Australia on Monday reported its most deadly day of the pandemic since a second wave of the coronavirus emerged in the southern state of Victoria in July; but with new confirmed cases falling to their lowest in two months, authorities are increasingly confident the outbreak is being brought under control.
The southeastern state reported an additional 41 deaths on Monday, 22 of which occurred in nursing homes in the weeks leading up to August 27, but have only now been finalised by the health authorities, the Department of Health and Social Services said.
A total of 73 new cases of coronavirus were confirmed – the lowest since July 3 – with health officials saying that number could drop to as low as 40 by the end of the week, according to public broadcaster ABC.
State Premier Daniel Andrews said the state government would release a “roadmap” next Sunday for easing restrictions and an overnight curfew in Melbourne, but stressed changes would be gradual and would be guided by science and public health concerns.
“I want to make sure we have a Christmas Day as close to normal as possible,” Andrews told reporters in Melbourne.
“If we (remove restrictions) too quick, if we do this chasing something that might be popular for a few weeks, if we forget it’s a pandemic and think it’s a popularity contest, then Christmas won’t look normal at all.”
#COVID19VicData for 31 Aug 2020. There were 73 new cases and sadly 41 deaths. Today's deaths total includes 22 people who died in the weeks leading up to 27 August and were reported to DHHS by aged care facilities yesterday. More info will be available later this morning. pic.twitter.com/yDzeMKzYqE
— VicGovDHHS (@VicGovDHHS) August 31, 2020
Protective equipment in high-risk workplaces, mandatory masks in public and physical distancing will be key to any reopening strategy, the government said in its statement. It also advised the creation of “workplace bubbles” to reduce the number of employees working at any one time, and added that meetings and lunchtimes were likely to look very different in what it termed “COVID Normal”.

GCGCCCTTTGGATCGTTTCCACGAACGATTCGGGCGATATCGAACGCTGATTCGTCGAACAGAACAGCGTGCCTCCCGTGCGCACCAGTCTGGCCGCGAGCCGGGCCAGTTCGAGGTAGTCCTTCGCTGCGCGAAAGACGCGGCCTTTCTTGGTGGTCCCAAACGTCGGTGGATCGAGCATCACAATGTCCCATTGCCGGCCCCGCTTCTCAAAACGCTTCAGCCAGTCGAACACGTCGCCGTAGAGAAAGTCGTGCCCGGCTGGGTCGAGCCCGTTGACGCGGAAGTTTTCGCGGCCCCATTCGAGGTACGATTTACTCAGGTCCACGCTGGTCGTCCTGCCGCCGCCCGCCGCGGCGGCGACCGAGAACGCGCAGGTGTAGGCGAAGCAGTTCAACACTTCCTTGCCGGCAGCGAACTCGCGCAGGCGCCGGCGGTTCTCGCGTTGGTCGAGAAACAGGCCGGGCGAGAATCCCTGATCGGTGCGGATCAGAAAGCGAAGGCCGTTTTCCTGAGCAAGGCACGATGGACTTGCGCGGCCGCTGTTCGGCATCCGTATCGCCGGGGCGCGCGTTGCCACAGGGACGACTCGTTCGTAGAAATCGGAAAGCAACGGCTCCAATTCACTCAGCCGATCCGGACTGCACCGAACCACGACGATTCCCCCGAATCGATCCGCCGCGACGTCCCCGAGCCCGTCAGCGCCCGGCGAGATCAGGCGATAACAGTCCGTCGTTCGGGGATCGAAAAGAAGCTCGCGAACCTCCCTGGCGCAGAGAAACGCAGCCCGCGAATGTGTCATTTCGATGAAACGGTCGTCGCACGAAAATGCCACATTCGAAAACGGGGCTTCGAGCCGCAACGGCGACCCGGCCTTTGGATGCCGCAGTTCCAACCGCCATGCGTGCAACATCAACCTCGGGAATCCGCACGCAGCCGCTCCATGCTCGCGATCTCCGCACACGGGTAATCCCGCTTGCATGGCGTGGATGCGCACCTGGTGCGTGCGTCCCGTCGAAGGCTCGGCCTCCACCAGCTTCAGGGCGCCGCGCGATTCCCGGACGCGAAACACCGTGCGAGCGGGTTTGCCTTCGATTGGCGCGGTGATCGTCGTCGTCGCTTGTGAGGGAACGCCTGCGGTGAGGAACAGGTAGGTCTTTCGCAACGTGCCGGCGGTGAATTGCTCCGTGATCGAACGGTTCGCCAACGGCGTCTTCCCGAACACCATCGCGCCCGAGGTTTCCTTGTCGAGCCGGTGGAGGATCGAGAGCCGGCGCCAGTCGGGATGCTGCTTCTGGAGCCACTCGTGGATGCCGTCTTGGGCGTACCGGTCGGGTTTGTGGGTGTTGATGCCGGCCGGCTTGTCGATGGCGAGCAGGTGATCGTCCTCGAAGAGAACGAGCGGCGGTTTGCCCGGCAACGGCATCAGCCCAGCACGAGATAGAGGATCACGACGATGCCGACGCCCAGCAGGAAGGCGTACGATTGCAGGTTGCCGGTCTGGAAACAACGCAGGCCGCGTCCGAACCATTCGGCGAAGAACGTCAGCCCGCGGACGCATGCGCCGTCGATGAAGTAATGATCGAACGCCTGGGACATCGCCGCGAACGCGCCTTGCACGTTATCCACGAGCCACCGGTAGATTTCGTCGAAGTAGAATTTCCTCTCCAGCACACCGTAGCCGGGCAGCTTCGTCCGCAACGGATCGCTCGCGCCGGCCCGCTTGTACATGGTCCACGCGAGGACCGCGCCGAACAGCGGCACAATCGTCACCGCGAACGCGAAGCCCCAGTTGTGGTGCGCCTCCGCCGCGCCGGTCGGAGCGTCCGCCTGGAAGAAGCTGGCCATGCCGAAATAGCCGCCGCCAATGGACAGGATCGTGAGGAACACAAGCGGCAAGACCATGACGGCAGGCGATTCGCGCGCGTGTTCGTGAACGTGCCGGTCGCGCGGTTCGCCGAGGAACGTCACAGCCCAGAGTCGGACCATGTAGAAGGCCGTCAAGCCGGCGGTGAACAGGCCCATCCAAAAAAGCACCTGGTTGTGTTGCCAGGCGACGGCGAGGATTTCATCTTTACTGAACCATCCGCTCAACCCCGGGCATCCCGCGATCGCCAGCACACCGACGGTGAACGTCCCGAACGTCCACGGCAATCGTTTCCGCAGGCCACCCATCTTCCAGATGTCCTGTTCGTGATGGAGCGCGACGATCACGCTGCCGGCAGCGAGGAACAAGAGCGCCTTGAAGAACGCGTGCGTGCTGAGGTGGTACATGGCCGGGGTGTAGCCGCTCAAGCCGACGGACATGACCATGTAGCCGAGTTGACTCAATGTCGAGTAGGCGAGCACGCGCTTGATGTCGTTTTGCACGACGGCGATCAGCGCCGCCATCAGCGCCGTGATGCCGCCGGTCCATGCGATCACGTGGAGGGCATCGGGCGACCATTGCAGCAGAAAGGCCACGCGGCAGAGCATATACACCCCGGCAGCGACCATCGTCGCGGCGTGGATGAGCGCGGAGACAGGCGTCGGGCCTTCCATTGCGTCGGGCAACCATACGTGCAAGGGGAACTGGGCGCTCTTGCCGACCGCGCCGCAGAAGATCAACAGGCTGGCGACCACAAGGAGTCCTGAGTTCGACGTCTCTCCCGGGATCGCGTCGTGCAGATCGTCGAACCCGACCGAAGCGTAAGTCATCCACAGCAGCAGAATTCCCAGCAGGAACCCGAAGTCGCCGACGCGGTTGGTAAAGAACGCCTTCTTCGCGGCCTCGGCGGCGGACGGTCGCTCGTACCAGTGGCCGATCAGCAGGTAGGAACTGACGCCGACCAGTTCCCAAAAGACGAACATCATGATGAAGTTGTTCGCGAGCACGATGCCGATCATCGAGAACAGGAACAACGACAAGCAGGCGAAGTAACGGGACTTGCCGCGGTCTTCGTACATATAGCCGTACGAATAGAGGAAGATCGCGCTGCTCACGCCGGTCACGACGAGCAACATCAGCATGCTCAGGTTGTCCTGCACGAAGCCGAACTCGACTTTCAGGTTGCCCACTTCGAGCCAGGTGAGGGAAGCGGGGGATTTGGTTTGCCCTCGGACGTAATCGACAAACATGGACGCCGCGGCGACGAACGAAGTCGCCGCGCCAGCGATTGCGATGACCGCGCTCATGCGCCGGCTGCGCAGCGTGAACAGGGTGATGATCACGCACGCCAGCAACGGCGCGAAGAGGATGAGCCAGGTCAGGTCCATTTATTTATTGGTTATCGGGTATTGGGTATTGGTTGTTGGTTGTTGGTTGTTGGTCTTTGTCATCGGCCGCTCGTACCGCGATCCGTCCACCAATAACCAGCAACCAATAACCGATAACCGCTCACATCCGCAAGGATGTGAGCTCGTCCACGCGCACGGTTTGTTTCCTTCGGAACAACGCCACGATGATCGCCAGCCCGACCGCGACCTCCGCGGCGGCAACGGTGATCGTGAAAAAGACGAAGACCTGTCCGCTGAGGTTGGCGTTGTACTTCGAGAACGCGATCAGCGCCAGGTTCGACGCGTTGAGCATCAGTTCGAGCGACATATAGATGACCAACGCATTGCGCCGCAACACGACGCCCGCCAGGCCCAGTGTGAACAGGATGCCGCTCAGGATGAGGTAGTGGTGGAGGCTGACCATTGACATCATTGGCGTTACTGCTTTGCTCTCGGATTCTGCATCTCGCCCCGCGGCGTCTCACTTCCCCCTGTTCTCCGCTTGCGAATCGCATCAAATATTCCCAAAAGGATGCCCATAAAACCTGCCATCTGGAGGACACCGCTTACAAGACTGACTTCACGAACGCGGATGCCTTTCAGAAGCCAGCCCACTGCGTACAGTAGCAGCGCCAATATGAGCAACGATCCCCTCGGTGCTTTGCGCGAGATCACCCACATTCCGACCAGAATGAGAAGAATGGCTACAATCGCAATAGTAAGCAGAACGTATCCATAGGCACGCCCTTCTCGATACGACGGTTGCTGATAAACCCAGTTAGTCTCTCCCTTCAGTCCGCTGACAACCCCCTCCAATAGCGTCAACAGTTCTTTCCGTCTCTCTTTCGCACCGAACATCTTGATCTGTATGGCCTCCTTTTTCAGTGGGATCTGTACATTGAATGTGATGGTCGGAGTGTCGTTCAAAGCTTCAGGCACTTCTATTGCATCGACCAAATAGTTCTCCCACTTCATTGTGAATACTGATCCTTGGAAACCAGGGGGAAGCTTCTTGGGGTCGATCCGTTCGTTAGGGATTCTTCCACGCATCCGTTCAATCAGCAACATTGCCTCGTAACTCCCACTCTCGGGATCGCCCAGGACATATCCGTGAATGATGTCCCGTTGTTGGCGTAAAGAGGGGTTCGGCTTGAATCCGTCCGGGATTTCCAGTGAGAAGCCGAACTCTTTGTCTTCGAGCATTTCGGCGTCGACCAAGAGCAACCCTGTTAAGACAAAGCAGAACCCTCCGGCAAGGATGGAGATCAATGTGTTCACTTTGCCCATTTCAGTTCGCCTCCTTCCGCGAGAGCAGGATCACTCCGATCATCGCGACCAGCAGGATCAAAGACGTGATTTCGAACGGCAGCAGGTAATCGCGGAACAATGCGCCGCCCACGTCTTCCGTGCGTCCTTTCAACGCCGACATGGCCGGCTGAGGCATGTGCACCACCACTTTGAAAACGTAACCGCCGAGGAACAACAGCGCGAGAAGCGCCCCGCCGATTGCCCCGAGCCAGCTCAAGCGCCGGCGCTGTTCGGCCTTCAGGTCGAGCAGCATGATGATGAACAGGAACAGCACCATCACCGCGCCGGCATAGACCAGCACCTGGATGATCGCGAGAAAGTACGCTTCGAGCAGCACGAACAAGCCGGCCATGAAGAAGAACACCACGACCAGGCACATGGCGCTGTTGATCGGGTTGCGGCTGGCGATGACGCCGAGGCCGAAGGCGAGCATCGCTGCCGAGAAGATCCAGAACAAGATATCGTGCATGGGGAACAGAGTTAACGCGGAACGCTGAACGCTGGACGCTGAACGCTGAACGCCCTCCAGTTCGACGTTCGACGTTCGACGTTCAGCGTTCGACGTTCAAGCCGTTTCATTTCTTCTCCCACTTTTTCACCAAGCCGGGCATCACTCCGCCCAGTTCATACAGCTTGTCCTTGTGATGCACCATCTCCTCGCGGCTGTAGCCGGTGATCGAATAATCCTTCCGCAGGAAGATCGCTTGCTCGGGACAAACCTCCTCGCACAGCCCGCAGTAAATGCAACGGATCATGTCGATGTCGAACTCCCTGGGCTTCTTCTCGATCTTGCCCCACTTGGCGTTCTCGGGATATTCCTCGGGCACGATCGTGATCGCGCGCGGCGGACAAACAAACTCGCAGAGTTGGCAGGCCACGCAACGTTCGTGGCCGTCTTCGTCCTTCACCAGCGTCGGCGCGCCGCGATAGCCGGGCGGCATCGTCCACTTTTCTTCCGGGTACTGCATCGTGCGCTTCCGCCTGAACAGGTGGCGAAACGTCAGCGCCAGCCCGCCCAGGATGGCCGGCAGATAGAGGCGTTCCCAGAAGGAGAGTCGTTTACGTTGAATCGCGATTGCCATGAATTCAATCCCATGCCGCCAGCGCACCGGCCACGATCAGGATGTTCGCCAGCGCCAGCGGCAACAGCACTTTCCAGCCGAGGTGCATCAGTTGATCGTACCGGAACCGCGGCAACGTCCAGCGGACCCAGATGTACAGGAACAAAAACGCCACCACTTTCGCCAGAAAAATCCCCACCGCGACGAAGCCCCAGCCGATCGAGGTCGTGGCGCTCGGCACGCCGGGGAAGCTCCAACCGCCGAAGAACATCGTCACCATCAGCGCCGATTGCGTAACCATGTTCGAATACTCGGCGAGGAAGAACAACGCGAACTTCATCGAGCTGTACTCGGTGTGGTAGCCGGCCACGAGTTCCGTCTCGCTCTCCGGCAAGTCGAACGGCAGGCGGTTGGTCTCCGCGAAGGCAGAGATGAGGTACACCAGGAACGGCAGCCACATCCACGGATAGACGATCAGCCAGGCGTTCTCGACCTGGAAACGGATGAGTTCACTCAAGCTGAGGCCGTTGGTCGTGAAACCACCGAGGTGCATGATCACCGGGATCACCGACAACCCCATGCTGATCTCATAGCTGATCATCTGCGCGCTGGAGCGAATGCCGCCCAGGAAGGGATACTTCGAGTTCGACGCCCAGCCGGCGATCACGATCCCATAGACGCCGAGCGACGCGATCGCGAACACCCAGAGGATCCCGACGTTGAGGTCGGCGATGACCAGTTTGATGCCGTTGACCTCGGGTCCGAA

Even when restrictions are eased, Victoria is likely to remain sealed off from other states.
In neighbouring New South Wales, sporadic clusters continue to emerge. Some 10 new cases were reported on Monday with community health officials troubled at community transmission in Sydney.
Further north in Queensland, meanwhile, an outbreak at a youth detention centre in Brisbane prompted the state government to impose a lockdown on prisons. It earlier cancelled ‘Schoolies’ – a week-long annual party on the nearby Gold Coast that draws thousands of young people celebrating the end of school.
Ten new cases of #COVID19 were diagnosed in the 24 hours to 8pm last night.
All four locally acquired cases are linked to the CBD cluster. These include:
• Two who are household contacts of previously reported cases
• Two who are a close contact of previously reported cases pic.twitter.com/Ehg1cU2Rs5
— NSW Health (@NSWHealth) August 31, 2020
Australia has recorded almost 26,000 cases in total and 652 deaths from the virus to date, far fewer than many other developed countries
The vast majority of cases in the past couple of months have been in Victoria, after the country’s initial success in containing the virus.